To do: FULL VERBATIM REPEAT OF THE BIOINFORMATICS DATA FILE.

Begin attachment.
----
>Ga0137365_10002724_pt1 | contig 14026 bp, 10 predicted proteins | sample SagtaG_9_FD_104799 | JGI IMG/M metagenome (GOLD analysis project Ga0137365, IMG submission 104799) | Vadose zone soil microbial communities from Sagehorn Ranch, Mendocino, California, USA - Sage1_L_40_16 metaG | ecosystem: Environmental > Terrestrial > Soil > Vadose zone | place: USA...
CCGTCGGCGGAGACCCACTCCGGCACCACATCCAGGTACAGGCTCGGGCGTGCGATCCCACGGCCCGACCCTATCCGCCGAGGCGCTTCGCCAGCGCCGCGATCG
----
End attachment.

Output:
>Ga0137365_10002724_pt1 | contig 14026 bp, 10 predicted proteins | sample SagtaG_9_FD_104799 | JGI IMG/M metagenome (GOLD analysis project Ga0137365, IMG submission 104799) | Vadose zone soil microbial communities from Sagehorn Ranch, Mendocino, California, USA - Sage1_L_40_16 metaG | ecosystem: Environmental > Terrestrial > Soil > Vadose zone | place: USA...
CCGTCGGCGGAGACCCACTCCGGCACCACATCCAGGTACAGGCTCGGGCGTGCGATCCCACGGCCCGACCCTATCCGCCGAGGCGCTTCGCCAGCGCCGCGATCG